He's the author of A Marker to Measure Drift, which was named a New York Times Notable Book and a finalist for both the William Saroyan Prize and Le Prix du Meilleur Livre Étranger; You Deserve Nothing, and SHELTER IN PLACE, which I tell you is like nothing you have ever read. Truly, a favorite book of the year for me. He's also a contributing editor at Condé Nast Traveler, his writing has appeared, or is forthcoming, in Best American Nonrequired Reading, Harper’s, Tin House, Harvard Review, The New York Times Book Review, The New York Times Magazine, The Atlantic, Salon and Narrative Magazine, among other publications. Maksik is the recipient of a 2015 Pushcart Prize, as well as fellowships from the Truman Capote Literary Trust and The Corporation of Yaddo. He is the co-artistic director of the Can Cab Literary Residence in Catalonia, Spain and his work has been translated into more than a dozen languages. 

Alex--thank you, thank you, thank you.

At Night We Slept Beneath the Stars
by Alexander Maksik

“How are you?”

“I am fine,” Hélene answers, biting at her bottom lip.

I am fine. No contraction. Emphasis on the verb.

Hélene is sixty-four years old, soon to retire from her job as a mid-level bureaucrat in a government agency. Hair thinning, complexion of someone who’s spent much of her life beneath fluorescent lights. 

“Do you go out to lunch?”



“Yes, I do.”

“Yes you do?”

She lets out a frustrated sigh.

“Yes I do go out to lunch.”

She knows the drill but does her best to avoid it. 

I smile at her. She shifts uncomfortably in her chair.

“Do you have a favorite restaurant?”

She narrows her eyes. Purses her lips. Is she thinking or does she not understand the question? A silence passes.


I raise my eyebrows.

She sighs. “No, I don’t have a favorite restaurant.”

“Nowhere that you love? Or that you like very much?”

She shakes her head.

I let her slide.  She taps the tip of her pencil against a pad of yellow paper making small dark marks on the page.  She looks up at me. Eyes so flat.

“Where do you eat at lunchtime?”

“A bistro.”

I smile. 

“I eat at a bistro near the place where I am working.”

“Where you work? Near your office?”

“Yes, I eat at a bistro near my office where I work.”

“Do you eat there every day?”

Her cheeks take on new color. She scratches at her neck.

“Yes, I do.”

She pauses.

“Eat there every day.”

Does she think I’ve trapped her? Forced her to reveal something she finds shameful about her life?

“Is it a good bistro?”

“It is fine. The bistro is fine.”

We’re stuck. I’m stuck. I want to talk about what is good, what is better, what is best. That’s the lesson. 

“Why are you studying English, Hélene?”

“It is interesting to me.”

“Really?” I laugh. “Is it interesting now?”

“Yes it is.”

“It isn’t boring?”

She suppresses a laugh as fast as it comes. 

“No, it isn’t boring.”

Her eyes are brighter now. I try another tack.

“Do you like to travel?”

“Yes, I like to travel.” 

She surprises me. She’s sailed across the Indian Ocean, traveled through the Baltics, Patagonia, Easter Island, Senegal, Kenya, India, Tanzania, Botswana, Sri Lanka, Mali.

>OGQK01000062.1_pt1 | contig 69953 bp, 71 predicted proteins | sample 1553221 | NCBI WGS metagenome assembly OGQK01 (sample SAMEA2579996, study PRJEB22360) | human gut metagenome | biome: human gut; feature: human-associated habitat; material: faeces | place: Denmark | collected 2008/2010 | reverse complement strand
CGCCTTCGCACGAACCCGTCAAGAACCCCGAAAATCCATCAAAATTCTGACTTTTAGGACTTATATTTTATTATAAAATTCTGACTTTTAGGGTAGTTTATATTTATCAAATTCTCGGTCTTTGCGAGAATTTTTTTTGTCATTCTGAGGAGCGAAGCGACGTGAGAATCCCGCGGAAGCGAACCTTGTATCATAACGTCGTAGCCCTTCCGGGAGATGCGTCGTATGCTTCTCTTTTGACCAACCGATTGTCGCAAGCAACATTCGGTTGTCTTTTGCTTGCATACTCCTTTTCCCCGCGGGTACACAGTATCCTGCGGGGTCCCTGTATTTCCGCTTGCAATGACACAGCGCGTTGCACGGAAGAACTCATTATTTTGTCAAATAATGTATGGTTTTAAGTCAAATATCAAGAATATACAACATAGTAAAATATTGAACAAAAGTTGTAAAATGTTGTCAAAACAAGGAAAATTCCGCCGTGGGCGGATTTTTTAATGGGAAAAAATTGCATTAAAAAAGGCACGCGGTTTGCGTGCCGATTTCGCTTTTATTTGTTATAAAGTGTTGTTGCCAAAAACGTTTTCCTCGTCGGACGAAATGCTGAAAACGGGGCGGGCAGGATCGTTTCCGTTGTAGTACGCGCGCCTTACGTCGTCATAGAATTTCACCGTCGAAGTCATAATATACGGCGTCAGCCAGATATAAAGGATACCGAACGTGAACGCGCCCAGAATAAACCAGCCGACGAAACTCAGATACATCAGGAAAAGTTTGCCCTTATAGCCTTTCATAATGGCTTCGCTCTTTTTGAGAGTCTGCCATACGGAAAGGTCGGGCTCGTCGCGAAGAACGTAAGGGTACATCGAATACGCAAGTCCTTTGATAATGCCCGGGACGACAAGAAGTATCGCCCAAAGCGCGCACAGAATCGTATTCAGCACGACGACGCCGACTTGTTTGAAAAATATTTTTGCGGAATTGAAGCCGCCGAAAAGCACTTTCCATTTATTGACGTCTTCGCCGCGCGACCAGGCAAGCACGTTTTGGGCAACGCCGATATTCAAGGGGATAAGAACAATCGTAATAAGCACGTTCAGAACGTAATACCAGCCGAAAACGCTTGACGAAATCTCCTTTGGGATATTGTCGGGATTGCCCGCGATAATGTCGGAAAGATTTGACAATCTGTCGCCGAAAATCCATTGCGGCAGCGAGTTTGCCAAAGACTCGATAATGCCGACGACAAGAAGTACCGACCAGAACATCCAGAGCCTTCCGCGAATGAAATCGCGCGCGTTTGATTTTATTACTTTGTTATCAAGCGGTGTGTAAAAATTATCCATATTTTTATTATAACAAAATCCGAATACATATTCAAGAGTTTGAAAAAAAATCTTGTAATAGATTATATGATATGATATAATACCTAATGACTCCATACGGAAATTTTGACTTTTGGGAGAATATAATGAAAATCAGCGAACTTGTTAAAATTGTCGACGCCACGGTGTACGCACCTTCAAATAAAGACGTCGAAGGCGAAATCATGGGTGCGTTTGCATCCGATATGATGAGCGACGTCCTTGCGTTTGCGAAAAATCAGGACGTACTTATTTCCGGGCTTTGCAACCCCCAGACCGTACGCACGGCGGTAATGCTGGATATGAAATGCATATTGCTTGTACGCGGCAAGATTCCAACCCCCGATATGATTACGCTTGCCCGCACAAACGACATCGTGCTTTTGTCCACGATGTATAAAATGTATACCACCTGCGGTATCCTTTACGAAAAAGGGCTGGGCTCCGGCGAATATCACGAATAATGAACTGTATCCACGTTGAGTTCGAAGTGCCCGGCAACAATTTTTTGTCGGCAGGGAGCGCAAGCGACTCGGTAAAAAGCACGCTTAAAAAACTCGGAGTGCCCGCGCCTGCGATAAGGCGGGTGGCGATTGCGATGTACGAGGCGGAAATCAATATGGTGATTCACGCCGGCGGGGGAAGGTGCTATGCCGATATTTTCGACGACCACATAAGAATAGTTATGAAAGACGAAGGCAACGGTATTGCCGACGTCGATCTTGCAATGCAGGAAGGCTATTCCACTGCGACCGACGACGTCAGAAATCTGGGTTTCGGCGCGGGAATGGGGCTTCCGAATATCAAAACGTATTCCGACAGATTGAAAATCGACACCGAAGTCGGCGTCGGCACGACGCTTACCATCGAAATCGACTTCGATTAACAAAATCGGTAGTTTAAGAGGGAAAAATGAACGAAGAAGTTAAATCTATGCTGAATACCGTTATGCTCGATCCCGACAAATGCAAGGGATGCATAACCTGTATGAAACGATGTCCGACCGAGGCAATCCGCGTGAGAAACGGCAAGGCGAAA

She shrugs her shoulders as if to say, what did you expect? Some frightened old lady?

“What was your worst trip?”

“My worst trip was south of France.”

“To the south of France?”

“Yes, my worst trip was to the south of France.”


“I didn’t feel good with my sister.  It wasn’t nice with her.”

She glides her palm over the desk, looking past me.

“You didn’t get along with your sister?”

“Yes. I did not get along with my sister.”

“What was your best trip, Hélene? The very best trip you ever took?”

She watches her hand moving from side to side across the table.

“Tanzanie,” she says, but not to me.


“Yes, Tanzania.  It is the best trip I ever made.”

“Why? Why was Tanzania the best trip you ever took?”

“Why. Why. Why. You always say it.” She shakes her head.

We both watch her hands, her fingers spread out across the Formica, still now, as if to hold the table down.

“We climbed Kilimanjaro mountain.”

“You did? You climbed Mount Kilimanjaro?”

She nods, smiling again. 

“It was very enormous.”

I try to imagine this woman climbing nineteen thousand feet into the air.

“Is that why it was your favorite trip?”

She shakes her head.

“No, it is that we were sleeping outside. In night.”

“At night you slept outside?”

She nods. There’s depth now to her expression.

“At night we slept outside.”

“That’s why it was your favorite trip?”

“Yes. Because we could see the stars.”

I nod. 

“You slept outside under the stars?”

She’s nodding.

“Yes, we slept under the stars.” 

“It’s a beautiful sentence isn’t it?”

“Yes, it is.  It is a beautiful sentence.”  Now she seems gleeful. 

I stand up and uncap a thick marker.  There’s a large tablet of blank pages fixed to an easel. 

I write in full, black letters across the center of the page:


Her eyes are bright. 

“At night we slept beneath the stars.  Will you say that?”

She writes the sentence into her notebook.  She frames it carefully with an elegant rectangle.

“At night. We slept beneath. The stars.”

“At night we slept beneath the stars,” I say, moving my hand as if I might know something about music.

“At night we slept beneath the stars,” Hélene says. 

“Yes,” I say.

“At night we slept beneath the stars.”


“It’s a small poem,” I say.

“Yes,” she says. “It’s a beautiful poem.”

Thursday, September 15, 2016

A biblical heroine, an empire of Jewish warriors, miniskirts, and so much more. Emily Barton talks about her amazing novel, THE BOOK OF ESTHER

"Raises complex questions about history and mythology." The New Yorker

 I love books with a historical background. Emily Barton, in the richly praised The Book of Esther, gives us a Jewish heroine, a tribe of Jewish warriors, Hitler, and more. I'm honored to host her here. Thank you so, so much, Emily.

I love the premise, changing history so that the Jewish warriors of the Middle Ages actually succeeded. What was haunting you into writing this particular book?